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Region Hovedstaden - en del af Københavns Universitetshospital
Udgivet

Urinary excretion of epidermal growth factor in living human kidney donors and their recipients

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Vis graf over relationer

Epidermal growth factor (EGF) is a growth-promoting peptide that is synthesized in the distal tubules of the kidney and excreted in urine. EGF has been suggested to play a role in the repair after renal tissue damage, as well as in compensatory growth of the remaining kidney after uninephrectomy. The present study examined the urinary EGF excretion after uninephrectomy and transplantation among relatives. The urinary EGF excretion rate and the glomerular filtration rate (GFR) were followed for 26-54 days in 16 healthy kidney donors and nine recipients. After uninephrectomy the median urinary EGF excretion rate in the donors was not 50% of the pre-operative value, but around 65% (95% confidence limits of the median on the fifth post-operative day: 59-72%). This suggests that there is a compensatory increase in the EGF excretion rate from the remaining kidney of around 30% after uninephrectomy. A similar compensatory increase was demonstrated for GFR, indicating that the compensatory changes in EGF excretion rate and GFR might be correlated. In the transplanted kidneys, GFR was consistently around 15% lower and EGF excretion rate around 40% lower than in the corresponding kidneys remaining in the donors. This might reflect ischaemic and drug-induced damage of the transplanted kidneys. The present study demonstrated a compensatory increase of around 30% in urinary EGF excretion from the remaining kidney after uninephrectomy in healthy humans. Whether EGF plays a role in the adaptive processes in the remaining kidney or whether changes in EGF excretion are merely of a secondary nature is still uncertain.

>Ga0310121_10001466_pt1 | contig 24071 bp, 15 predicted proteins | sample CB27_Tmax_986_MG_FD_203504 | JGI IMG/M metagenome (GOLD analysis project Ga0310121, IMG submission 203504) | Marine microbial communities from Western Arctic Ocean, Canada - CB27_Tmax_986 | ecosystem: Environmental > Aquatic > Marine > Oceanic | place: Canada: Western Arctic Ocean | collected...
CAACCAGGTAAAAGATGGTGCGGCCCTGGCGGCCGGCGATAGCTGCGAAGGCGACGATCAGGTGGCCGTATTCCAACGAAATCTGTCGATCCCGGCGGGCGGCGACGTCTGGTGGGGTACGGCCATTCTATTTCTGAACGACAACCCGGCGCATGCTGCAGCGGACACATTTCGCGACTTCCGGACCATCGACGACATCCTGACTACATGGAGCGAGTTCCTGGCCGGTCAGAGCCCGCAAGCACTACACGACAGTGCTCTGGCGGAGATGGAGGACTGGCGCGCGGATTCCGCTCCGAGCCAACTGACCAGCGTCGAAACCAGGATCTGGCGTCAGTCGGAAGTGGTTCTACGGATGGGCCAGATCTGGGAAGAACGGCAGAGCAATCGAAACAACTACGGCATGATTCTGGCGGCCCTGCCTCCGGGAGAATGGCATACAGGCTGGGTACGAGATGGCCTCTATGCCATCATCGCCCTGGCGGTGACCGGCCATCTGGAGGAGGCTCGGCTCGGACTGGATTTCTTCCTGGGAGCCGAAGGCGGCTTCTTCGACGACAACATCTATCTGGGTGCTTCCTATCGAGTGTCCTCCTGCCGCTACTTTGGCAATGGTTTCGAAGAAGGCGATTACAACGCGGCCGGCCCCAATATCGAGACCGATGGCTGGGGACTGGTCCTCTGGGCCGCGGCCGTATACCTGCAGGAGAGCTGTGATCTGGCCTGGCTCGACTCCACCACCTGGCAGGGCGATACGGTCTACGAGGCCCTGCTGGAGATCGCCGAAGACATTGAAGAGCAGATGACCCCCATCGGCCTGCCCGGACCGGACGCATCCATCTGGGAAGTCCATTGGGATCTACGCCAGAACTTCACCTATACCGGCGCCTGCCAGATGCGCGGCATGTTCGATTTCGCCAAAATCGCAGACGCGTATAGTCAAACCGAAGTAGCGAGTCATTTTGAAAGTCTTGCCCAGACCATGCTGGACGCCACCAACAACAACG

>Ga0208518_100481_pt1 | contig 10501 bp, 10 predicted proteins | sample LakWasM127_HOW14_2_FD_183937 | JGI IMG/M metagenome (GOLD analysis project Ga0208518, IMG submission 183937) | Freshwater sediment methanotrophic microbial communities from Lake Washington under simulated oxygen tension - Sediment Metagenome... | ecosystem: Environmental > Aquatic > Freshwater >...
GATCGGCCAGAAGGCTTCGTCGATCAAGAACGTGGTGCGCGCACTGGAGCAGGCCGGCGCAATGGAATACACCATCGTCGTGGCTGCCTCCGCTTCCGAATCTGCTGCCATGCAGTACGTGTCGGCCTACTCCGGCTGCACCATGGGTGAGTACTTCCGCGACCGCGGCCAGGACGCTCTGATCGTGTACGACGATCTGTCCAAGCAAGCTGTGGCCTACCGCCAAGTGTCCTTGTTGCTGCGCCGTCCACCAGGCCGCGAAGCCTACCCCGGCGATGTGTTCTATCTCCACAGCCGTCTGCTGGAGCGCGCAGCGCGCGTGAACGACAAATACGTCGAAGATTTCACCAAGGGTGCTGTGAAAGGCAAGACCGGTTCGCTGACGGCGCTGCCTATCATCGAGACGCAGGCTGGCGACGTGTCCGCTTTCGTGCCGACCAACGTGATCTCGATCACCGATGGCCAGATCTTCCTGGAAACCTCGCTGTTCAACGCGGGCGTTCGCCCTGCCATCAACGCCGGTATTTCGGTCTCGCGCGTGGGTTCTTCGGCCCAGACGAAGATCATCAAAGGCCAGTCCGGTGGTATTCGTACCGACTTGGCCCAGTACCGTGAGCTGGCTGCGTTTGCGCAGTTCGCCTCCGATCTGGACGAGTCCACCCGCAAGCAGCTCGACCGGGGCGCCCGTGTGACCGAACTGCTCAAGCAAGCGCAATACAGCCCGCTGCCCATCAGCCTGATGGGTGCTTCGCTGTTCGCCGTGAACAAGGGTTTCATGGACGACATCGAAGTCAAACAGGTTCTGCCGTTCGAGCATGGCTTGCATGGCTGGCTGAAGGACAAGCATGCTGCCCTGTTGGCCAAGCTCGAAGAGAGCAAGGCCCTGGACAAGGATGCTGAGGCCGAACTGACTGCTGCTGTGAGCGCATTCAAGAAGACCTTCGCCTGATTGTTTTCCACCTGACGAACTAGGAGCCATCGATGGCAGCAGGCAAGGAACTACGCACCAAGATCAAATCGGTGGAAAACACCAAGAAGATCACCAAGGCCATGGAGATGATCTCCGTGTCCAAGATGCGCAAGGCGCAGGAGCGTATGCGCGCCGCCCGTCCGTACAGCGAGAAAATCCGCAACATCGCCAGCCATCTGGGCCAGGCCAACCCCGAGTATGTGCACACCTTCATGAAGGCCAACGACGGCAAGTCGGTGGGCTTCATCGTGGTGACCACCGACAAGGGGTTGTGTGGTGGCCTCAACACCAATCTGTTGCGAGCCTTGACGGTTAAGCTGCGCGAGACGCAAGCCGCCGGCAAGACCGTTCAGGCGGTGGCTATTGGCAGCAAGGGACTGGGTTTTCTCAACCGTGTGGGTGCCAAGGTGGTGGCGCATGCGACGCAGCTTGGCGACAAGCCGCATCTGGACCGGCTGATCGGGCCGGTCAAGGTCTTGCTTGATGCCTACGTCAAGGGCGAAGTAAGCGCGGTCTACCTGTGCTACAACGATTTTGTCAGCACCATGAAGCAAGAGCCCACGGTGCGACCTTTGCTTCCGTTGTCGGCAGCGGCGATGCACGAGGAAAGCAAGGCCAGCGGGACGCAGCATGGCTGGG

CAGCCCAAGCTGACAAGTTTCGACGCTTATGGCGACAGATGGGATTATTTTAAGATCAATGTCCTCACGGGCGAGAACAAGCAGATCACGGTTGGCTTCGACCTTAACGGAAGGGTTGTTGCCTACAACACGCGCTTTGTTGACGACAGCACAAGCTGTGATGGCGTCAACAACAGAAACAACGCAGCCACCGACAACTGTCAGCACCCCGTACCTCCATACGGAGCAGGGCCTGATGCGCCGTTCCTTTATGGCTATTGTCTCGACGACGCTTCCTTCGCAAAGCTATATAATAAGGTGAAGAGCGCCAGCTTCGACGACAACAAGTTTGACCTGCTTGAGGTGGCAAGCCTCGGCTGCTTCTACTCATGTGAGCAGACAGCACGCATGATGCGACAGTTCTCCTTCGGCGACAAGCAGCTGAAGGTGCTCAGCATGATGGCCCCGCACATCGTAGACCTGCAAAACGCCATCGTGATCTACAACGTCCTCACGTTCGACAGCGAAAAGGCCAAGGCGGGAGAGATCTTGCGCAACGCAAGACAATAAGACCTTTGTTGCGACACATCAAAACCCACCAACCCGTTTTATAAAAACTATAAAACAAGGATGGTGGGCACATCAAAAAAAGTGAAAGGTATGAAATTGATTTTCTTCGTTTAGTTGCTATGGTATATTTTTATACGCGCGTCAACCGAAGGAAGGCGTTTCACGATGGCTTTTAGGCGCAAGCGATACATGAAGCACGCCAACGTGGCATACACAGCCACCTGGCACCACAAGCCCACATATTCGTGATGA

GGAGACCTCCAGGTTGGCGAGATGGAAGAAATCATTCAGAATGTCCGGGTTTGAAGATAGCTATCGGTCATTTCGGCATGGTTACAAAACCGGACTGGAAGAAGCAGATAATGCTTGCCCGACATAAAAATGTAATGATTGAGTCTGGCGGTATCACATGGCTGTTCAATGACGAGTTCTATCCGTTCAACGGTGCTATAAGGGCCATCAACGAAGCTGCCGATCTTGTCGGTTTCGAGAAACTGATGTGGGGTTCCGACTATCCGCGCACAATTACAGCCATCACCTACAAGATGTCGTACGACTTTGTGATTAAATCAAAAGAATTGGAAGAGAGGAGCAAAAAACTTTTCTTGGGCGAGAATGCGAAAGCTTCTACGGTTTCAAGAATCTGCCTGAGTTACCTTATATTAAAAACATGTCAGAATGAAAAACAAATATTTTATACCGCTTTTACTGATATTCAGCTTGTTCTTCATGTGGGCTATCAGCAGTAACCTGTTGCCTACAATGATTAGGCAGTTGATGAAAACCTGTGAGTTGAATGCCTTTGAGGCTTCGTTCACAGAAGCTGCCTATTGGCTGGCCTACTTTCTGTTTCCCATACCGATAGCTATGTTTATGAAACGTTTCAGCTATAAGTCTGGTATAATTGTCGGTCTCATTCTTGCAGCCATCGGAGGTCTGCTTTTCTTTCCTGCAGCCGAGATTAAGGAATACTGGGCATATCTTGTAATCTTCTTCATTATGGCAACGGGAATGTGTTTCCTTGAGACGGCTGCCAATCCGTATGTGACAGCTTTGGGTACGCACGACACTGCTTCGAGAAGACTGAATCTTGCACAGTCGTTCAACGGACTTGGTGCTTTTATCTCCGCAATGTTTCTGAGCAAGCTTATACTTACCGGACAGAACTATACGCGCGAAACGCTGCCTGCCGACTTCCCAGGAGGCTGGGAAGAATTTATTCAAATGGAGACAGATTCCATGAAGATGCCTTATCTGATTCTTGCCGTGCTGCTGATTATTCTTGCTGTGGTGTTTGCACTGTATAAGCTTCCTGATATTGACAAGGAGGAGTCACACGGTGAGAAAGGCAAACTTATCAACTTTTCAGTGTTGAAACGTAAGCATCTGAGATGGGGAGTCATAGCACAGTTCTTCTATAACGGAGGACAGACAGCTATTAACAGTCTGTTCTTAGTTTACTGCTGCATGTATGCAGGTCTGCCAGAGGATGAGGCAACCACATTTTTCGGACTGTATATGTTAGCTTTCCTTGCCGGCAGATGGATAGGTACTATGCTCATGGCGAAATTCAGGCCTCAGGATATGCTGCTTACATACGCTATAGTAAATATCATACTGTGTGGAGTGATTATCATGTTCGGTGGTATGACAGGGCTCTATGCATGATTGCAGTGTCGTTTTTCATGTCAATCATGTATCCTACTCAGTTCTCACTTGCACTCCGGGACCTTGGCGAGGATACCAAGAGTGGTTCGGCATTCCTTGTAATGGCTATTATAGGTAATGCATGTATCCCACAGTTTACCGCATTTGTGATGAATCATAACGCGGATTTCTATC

OriginalsprogEngelsk
TidsskriftEuropean Journal of Clinical Investigation
Vol/bind25
Udgave nummer6
Sider (fra-til)442-6
Antal sider5
ISSN0014-2972
StatusUdgivet - jun. 1995

ID: 44947684